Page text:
Bill Nye: Amy, that is a fabulous question. Desalinization of water could be the key to the future for so many of us humans. I'm fascinated with this question. So you use the word catalyst, this would be a chemical that would enable another chemical reaction, in general doesn't affect the catalyst so you could reuse the catalyst. Right now, as far as I know, there is no such thing. But two aspects of this that are really important right now. The first one is not real and I cannot help but hearken to a book by Kurt Vonnegut in which the characters creates something called Ice-nine where you get water molecules to rearrange themselves. And the chemist who does this is fascinated with the way cannonballs are stacked in statues or in memorials to people who fought wars with cannons.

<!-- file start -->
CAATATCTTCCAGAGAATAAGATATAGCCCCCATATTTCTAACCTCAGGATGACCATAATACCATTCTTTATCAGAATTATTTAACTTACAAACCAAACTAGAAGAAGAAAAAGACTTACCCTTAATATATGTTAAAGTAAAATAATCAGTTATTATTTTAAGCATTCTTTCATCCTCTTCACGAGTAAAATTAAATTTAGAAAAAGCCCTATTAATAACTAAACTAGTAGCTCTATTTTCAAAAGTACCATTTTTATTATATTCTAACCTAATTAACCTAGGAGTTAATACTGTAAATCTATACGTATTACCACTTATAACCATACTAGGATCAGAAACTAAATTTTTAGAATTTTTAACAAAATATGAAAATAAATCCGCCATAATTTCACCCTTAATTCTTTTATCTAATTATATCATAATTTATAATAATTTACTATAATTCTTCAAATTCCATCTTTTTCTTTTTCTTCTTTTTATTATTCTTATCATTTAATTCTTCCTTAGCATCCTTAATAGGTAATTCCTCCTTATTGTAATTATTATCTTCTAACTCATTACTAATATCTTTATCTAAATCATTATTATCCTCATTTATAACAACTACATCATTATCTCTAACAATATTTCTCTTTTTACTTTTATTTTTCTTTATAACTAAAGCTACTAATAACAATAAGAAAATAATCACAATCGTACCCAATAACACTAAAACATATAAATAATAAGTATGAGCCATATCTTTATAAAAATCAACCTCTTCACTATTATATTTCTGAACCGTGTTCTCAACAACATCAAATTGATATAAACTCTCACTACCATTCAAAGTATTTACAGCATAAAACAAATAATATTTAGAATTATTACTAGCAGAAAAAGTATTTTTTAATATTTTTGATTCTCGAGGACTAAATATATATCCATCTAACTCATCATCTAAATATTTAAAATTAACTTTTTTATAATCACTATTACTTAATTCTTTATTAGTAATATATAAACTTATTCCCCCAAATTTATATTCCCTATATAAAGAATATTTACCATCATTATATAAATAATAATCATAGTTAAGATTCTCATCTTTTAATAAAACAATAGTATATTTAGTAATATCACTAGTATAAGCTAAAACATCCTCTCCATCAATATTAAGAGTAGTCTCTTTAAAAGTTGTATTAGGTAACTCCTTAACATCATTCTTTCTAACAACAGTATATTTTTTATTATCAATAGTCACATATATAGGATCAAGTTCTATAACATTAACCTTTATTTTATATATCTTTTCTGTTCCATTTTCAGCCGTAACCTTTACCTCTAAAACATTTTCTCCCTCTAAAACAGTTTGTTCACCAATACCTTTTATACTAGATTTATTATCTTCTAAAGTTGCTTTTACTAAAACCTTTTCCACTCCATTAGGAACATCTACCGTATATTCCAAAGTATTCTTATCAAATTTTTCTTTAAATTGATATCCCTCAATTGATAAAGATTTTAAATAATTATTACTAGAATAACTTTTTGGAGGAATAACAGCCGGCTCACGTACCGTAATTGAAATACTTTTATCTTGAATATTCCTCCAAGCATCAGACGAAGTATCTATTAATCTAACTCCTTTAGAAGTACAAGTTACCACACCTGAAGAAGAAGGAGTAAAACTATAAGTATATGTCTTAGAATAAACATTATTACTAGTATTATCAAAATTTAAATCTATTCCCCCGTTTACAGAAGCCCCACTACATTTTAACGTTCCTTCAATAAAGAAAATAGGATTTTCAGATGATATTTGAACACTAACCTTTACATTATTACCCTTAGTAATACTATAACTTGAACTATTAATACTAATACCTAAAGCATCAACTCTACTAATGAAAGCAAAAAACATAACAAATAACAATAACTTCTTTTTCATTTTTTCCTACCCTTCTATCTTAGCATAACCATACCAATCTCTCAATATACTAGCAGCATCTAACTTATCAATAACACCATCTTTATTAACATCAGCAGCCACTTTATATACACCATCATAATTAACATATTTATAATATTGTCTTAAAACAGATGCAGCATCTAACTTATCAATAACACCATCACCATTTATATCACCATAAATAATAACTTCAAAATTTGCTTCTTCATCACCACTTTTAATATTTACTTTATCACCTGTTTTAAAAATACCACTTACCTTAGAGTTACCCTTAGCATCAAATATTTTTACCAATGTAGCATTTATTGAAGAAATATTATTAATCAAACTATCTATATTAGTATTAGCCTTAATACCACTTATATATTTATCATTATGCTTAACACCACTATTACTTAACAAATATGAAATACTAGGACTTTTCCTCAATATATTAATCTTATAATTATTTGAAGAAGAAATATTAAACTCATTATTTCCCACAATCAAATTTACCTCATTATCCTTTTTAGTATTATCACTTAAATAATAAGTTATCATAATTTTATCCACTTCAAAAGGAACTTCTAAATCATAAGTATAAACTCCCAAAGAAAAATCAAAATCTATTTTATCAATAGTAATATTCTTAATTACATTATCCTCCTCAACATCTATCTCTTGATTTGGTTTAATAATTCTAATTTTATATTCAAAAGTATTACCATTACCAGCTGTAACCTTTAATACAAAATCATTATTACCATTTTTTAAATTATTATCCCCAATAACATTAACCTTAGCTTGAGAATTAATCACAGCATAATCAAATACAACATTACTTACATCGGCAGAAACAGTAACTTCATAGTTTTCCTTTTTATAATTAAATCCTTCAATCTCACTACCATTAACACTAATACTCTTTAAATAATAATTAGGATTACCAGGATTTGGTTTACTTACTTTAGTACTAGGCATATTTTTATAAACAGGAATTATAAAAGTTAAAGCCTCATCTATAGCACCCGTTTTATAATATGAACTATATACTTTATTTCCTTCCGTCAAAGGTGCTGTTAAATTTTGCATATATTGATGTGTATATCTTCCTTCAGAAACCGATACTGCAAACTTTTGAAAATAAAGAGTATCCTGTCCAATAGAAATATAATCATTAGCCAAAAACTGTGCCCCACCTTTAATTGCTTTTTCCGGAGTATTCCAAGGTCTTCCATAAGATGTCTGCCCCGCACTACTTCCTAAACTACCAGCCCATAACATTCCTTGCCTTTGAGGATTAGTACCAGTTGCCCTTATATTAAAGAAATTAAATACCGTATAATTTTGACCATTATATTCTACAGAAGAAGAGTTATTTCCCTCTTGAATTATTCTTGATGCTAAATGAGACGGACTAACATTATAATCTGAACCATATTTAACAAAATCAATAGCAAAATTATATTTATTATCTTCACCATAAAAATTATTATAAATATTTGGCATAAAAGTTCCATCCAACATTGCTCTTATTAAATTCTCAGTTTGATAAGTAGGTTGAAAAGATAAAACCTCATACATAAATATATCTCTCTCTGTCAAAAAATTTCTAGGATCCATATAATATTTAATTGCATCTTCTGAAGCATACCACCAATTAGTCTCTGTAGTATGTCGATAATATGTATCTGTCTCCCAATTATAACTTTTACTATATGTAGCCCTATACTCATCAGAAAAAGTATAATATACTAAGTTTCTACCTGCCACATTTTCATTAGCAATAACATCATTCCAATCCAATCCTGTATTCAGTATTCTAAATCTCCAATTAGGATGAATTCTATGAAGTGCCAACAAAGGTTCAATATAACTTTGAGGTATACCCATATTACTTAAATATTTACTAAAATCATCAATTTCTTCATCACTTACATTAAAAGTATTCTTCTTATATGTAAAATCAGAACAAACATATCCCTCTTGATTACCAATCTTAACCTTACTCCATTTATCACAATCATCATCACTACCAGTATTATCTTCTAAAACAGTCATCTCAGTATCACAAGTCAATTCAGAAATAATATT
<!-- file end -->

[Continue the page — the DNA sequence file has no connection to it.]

That's fictional but it is kind of a cool idea. I won't tell you what happens at the end of the book; it's big fun. The real thing that's going on right now is people are able to take the salt out of salt water by forcing the water backwards through a very fine filter, which generally is called a membrane, and right now we call it osmosis. And osmosis is an old Greek word that means kind of happens on its own. And so the classic example is to take an egg, take the shell off with vinegar and then put the membrane contained egg in salt water and the water will go into the egg and the egg will swell if it's in salt water. If you put that same type of egg, naked egg, in distilled water the egg embryo is slightly salty so the water will work it's way out and that egg will shrink. Anyway, people have found ways to make synthetic membranes with things like Teflon and polyester and so on and you can pump, force the salt water backwards through the membrane and leave the salt behind. And this is done all the time. It's done in Australia at several industrial scale citywide installations, San Diego, Carlsbad California has one. And cruise chips and I guess the U.S. Navy exploit this technology all the time, but Amy, people are trying this new material, which has come to become graphene. And it's just like graphite, it's just like the thing that makes coal black or pencil lead gray except this material now is one molecular layer thick and it has these amazing properties. It's fantastically strong when stretched longitudinally or in the same direction, in the plane of the graphene. It's crazy strong. And so people believe that the slip length, as it's called, of the salt water is longer than the thickness of this one molecule or one atom thick graphene. So there's hardly any pressure needed to get the water to flow through the graphene leaving the salt behind and having fresh water come out on the other side. Now the key to any of these processes is you have to filter the water first to take out regular old particulates, regular old dust and sand, I exaggerate trash, you've got to take that out before you run it through your reverse osmosis membrane or this new being experimented with grapheme.